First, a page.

You might have heard of magnetic-levitation (maglev) transportation vehicles that use magnetic fields to suspend a vehicle and in some cases propel it. In collaboration with the Technical University of Vienna, researchers from the Corporate Technology division of Siemens demonstrated the basis for a future sensorless magnetic bearing that uses active electromagnets to suspend and keep in place a rotating shaft. Magnetic-type bearings offer advantages over conventional bearings. Because they operate without friction, they do not wear or deteriorate from physical contact. As a result active-magnetic bearings can increase bearing life, have a long service life, require little maintenance, and operate at more than 200,000 rpm. The lack of lubricant could make this type of bearing well suited for vacuum-pump shafts, where leaking oil could contaminate an environment, such as that in a clean room.
The demonstrator comprised a ball held suspended by magnetic fields without any sensors. To me, the lack of sensors makes a big difference. Traditionally, active magnetic levitation requires sensors to measure fields so a controller can adjust the fields in real time to keep a body properly suspended. An active-magnetic bearing requires a similar type of real-time control to keep a shaft centered and suspended in a surrounding magnetic field. The controller relies on sensors that measure the shaft’s position. These sensors require extra space and increase bearing costs, so today’s active-magnetic bearings find limited use.
So, how did the researchers at Siemens and the Technical University of Vienna measure a shaft’s position without sensors? They took advantage of how the shaft alters the magnetic field used to suspend the shaft. The movement of the shaft changes the inductance of the electromagnetic coils, which in turn alter the current and voltage at the electromagnets. The measurements–made at the electromagnet power supply–require no extra wires or connections with the electromagnets themselves. As a result, magnetic bearings would become smaller and less expensive. The researchers developed a technique that uses the voltage and current measurements to determines the position of the shaft quickly and accurately and control the surrounding magnetic fields to keep the shaft in position. That technique should give sensorless active-magnetic bearings a good future. –Jon Titus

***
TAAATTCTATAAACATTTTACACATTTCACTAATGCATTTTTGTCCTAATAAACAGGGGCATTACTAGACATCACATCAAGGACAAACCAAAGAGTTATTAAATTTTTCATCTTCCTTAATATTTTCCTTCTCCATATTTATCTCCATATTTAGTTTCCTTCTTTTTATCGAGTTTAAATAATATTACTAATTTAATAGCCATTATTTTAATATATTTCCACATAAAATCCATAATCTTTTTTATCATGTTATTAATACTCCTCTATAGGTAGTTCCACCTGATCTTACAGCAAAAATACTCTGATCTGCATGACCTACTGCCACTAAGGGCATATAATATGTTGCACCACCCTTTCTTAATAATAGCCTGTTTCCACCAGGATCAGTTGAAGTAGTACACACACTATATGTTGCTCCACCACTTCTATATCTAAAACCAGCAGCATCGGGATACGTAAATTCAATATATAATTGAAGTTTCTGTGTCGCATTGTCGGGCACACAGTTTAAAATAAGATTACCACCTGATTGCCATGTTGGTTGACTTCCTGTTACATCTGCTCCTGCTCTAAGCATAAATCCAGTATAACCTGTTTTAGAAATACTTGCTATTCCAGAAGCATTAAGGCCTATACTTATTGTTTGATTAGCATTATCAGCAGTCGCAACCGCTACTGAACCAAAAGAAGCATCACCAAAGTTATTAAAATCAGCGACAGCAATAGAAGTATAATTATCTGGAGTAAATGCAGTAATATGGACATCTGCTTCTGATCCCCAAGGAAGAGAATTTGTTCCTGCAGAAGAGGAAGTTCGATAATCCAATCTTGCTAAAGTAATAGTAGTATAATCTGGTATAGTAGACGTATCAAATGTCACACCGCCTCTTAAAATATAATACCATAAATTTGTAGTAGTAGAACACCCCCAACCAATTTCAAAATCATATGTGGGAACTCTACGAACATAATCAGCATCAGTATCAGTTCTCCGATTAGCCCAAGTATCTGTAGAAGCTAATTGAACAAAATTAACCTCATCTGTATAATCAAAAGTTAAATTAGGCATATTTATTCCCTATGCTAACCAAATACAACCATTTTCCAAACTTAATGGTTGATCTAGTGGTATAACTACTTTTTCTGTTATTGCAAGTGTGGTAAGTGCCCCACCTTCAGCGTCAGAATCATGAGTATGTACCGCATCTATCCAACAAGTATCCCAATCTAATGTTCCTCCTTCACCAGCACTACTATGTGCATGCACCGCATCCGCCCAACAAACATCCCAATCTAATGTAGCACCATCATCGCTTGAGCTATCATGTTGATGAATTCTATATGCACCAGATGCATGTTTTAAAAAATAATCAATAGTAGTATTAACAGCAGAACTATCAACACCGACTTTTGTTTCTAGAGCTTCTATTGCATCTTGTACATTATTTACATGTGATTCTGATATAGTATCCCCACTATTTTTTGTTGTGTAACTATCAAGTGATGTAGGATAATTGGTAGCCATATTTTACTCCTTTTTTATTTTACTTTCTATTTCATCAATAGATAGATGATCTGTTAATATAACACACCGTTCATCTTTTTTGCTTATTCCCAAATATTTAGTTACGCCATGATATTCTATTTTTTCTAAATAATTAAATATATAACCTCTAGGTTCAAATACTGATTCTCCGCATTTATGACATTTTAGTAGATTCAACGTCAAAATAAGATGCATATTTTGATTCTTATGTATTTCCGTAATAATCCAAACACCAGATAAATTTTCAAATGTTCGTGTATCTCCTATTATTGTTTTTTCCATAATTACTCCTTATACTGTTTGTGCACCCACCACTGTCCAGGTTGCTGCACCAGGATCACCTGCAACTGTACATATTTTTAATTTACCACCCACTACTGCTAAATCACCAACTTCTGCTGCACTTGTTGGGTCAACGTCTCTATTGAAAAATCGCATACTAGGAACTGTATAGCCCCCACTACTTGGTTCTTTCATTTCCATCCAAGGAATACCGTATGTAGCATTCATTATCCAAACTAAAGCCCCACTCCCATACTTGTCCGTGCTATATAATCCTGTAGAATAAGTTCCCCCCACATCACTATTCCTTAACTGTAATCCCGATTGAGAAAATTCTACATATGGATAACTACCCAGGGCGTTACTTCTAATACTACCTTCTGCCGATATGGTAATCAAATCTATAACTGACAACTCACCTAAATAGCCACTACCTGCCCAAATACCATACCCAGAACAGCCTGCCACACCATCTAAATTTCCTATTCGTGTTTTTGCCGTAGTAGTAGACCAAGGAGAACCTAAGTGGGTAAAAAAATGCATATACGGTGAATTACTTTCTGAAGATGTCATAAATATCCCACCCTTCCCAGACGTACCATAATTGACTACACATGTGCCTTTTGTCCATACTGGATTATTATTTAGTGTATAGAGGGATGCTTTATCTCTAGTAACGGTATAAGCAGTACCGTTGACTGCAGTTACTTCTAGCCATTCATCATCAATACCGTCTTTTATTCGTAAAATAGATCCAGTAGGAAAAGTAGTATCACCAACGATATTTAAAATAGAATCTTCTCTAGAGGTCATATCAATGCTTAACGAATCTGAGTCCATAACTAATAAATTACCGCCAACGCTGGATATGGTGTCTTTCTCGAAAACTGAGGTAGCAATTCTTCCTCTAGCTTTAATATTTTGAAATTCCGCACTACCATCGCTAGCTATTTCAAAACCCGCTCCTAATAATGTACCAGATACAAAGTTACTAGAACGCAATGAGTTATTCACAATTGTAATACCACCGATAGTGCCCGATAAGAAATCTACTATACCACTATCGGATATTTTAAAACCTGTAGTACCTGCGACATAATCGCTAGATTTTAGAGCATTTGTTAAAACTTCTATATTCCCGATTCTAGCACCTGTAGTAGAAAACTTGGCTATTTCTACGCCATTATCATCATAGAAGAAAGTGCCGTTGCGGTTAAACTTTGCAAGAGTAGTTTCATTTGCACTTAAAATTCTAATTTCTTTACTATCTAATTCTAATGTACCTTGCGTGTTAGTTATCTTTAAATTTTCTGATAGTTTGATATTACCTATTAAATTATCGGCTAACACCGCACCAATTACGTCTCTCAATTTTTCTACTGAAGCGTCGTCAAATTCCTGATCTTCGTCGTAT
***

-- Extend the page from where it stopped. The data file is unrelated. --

Advertised as the "Most Powerful Tablet Under $100," the Kindle Fire HD 6 was too tempting for the team at iFixit to pass up. Join us to find out if inexpensive means cheap, irreparable, or just down right economical. It's teardown time!
The increased adoption of wireless technology for mission-critical applications has revved up the global market for dynamic electronic general purpose (GP) test equipment. As the link between cloud networks and devices -- smartphones, tablets, and notebooks -- results in more complex devices under test, the demand for radio frequency test equipment is starting to intensify.
Much of the research on lithium-ion batteries is focused on how to make the batteries charge more quickly and last longer than they currently do, work that would significantly improve the experience of mobile device users, as well EV and hybrid car drivers. Researchers in Singapore have come up with what seems like the best solution so far -- a battery that can recharge itself in mere minutes and has a potential lifespan of 20 years.
Some humanoid walking robots are also good at running, balancing, and coordinated movements in group settings. Several of our sports robots have won regional or worldwide acclaim in the RoboCup soccer World Cup, or FIRST Robotics competitions. Others include the world's first hockey-playing robot and a trash-talking Scrabble player.
Focus on Fundamentals consists of 45-minute on-line classes that cover a host of technologies. You learn without leaving the comfort of your desk. All classes are taught by subject-matter experts and all are archived. So if you can't attend live, attend at your convenience.